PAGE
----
I think this secondary ranks up there with the Hobbs, Jackson, Paris, Hicks and Moser group from ’04-05 for best Cyclone secondary in my cognitive lifetime.
It was great to see Benton and Reeves get the Cyclone secondary’s first two interceptions since the Texas game over a year ago. It had been long enough.
Iowa State held Tech to seven points, it was the first time in 11 years a squad held the high-powered Raider attack to seven points or less at home (2000 vs. Nebraska). Pretty remarkable stuff.
Now to the offensive end of things. I’m a huge fan of the HBO show Hard Knocks. Most of you are aware of this show, it is the documentary style production that followed around past NFL teams as they grind away in training camp. The 2010 version featured the always lively Rex Ryan and the Jets. Ryan’s language on the show would make Larry Eustachy blush, but the portly head coach is entertaining. (YouTube it to get a taste, but it is very NSFW language.) While watching the Iowa State game from the booth on Saturday, a couple Rex-isms kept popping into my head, "We’re going to ground and pound the living …. outta ya! Now let’s go eat a … …. snack!"
Sixty-seven carries, 368 yards, four touchdowns. Whoa. The 67 rushing attempts were the most by an Iowa State club since a 57-30 win over UNLV in 1995. (A game I’m convinced Troy Davis could have cleared the 400 yard mark with ease and broken the NCAA record for most rushing yards in a game. Davis had 302 yards before being pulled mid-way through the 3rd quarter. UNLV had the Roger Dorn "OLEY" defense down to a science that day.)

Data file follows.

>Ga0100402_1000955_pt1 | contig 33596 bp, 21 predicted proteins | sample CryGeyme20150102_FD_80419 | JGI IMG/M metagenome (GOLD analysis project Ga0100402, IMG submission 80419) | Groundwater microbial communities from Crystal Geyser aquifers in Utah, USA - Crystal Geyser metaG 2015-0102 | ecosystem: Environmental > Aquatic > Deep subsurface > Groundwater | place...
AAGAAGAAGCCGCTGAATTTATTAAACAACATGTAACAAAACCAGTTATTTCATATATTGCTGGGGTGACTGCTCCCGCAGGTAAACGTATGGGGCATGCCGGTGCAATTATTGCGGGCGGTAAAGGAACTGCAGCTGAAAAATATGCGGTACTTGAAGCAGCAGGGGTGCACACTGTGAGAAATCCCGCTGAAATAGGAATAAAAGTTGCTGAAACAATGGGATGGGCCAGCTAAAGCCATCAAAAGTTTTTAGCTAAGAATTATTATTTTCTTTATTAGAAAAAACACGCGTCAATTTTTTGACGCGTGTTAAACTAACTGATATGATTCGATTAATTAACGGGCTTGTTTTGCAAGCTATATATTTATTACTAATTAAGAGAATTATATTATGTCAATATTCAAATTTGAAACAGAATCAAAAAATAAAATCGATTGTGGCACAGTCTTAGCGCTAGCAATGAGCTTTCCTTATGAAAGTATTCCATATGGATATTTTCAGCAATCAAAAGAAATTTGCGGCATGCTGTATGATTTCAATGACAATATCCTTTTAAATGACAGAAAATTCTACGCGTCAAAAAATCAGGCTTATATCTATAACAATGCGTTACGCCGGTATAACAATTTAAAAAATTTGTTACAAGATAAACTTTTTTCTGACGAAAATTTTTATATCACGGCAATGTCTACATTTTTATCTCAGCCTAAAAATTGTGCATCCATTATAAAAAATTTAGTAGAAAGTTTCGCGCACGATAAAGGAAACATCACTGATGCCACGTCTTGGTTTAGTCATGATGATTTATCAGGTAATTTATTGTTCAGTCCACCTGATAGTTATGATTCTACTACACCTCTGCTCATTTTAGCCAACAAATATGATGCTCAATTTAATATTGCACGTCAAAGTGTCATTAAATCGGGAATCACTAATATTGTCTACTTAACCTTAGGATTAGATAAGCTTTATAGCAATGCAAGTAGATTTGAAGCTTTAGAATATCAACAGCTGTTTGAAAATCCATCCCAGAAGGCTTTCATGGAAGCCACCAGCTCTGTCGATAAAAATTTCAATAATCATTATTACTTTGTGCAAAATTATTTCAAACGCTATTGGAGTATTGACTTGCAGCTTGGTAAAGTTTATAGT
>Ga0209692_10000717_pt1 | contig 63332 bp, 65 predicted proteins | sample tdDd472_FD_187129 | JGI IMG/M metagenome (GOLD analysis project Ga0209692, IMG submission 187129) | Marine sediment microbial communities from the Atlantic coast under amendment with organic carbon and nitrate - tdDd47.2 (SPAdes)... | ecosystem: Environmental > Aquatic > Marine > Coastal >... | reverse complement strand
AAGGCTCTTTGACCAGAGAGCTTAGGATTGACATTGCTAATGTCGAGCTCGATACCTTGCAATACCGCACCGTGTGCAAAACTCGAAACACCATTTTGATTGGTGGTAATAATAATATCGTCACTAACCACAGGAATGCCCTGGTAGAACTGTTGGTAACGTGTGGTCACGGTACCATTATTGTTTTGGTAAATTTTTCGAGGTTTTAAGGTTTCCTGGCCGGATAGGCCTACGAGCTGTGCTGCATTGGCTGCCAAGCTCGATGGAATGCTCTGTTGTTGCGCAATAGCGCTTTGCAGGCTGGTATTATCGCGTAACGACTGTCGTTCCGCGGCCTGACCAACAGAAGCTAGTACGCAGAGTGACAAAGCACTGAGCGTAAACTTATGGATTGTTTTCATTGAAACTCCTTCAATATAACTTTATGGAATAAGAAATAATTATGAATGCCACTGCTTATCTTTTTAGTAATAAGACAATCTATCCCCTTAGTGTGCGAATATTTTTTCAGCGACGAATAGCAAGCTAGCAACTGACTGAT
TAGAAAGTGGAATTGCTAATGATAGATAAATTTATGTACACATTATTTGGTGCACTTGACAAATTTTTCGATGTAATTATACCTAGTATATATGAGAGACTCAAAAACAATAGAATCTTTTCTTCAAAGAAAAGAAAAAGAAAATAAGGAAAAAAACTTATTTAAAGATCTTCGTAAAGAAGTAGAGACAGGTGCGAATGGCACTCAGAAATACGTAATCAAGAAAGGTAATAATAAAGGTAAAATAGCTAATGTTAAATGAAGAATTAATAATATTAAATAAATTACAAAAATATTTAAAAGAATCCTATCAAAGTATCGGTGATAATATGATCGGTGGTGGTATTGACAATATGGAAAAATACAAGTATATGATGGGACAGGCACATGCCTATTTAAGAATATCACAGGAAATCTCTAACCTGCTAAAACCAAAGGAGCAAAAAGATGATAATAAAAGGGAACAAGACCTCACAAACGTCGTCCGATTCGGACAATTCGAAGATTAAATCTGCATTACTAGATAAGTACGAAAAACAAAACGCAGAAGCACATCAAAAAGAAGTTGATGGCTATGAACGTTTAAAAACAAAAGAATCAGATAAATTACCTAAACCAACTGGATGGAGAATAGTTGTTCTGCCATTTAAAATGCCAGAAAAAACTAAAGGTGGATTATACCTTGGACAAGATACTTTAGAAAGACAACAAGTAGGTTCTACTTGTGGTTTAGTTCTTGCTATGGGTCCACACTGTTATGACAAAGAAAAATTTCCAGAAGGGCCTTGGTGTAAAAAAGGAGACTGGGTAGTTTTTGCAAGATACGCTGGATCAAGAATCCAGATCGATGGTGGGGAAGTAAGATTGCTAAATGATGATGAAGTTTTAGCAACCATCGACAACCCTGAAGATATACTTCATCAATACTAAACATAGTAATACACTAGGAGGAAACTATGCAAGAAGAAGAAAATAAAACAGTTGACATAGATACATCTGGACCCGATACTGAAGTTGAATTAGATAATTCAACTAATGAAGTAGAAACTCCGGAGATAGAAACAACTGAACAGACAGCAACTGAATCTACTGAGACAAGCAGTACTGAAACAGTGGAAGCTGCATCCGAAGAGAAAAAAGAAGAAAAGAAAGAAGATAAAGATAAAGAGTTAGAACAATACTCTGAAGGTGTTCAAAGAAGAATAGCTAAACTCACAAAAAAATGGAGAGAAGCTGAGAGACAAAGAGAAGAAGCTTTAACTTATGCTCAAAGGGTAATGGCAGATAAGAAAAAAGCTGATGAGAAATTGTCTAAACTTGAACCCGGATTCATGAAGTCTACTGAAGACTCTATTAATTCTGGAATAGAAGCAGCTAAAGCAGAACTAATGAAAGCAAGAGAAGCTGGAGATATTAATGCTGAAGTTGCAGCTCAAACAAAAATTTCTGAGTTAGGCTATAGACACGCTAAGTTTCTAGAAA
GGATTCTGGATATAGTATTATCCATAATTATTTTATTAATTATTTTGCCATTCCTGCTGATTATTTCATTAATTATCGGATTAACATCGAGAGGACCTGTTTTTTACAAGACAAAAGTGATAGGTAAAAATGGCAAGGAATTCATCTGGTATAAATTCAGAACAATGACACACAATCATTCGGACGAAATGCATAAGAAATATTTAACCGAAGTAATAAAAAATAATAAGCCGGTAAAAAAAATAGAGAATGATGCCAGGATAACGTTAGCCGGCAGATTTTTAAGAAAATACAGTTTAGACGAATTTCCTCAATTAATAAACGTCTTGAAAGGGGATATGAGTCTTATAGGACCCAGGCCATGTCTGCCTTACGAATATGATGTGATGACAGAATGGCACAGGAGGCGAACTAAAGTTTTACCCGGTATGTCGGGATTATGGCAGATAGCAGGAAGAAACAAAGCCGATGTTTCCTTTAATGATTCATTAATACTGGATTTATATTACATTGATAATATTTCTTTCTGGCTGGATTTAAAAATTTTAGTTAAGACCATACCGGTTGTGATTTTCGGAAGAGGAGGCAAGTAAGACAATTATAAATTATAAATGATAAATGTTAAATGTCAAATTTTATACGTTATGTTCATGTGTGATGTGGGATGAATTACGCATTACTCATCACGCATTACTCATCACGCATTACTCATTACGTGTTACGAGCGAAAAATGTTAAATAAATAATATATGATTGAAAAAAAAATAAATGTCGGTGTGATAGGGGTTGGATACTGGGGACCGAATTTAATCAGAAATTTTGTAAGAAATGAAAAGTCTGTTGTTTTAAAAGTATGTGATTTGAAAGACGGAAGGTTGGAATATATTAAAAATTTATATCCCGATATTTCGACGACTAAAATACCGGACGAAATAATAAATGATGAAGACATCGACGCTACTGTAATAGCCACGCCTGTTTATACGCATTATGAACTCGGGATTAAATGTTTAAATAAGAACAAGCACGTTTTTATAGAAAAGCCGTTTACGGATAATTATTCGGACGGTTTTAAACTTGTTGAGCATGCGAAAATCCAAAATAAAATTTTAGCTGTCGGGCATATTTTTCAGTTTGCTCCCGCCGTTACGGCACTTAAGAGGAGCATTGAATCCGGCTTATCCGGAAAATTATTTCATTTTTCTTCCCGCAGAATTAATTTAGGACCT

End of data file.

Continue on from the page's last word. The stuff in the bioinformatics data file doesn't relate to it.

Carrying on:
My man Ben Bruns was so giddy on the sideline seeing the offensive line dominate that we almost had to hold him back from jumping in for Tom Farniok for a few snaps.
In the "obvious stat is obvious" department, Iowa State is now 63-3 when they rush for over 300 yards in a game. Including a 357-yard effort against Luther in 1934. We can only assume Cyclone captain Don Theophilus and head coach George Veenker had a — — snack after that game.
Zach Guyer also made a critical field goal to answer the Tech score and swing the momentum back to the Cyclone sideline. Not to mention Matt "The Mad Man" Morton (everybody looks more intimidating with a padded neck roll) and Jansen Watson doing work on the kick-off cover units.
It was extremely refreshing to see the Cyclones as the aggressor, the one throwing the relentless punches. After taking it on the chin for four straight weeks, it was as if the Cyclones were Ralphie from "A Christmas Story" letting loose on bully Scut Farkas:
"Deep in the recesses of my brain, a tiny red-hot flame began to grow. Something had happened. A fuse blew and I was out of my skull."
Iowa State took Tech behind Mike Leach’s electrical closet and didn’t let up.
There are three times that have I seen the Cyclones play a virtually perfect game against a solid opponent. The 42-14 victory at Texas A&M in 2005. Fizer, Tinsley and company humiliating UCLA 80-56 in the 2000 Sweet 16 and Saturday’s ground and pound punishment in Lubbock.
It is a game you will back on 30 years from now and think, "Wow, how did that happen."
The Cyclones put the pieces of the puzzle together, together.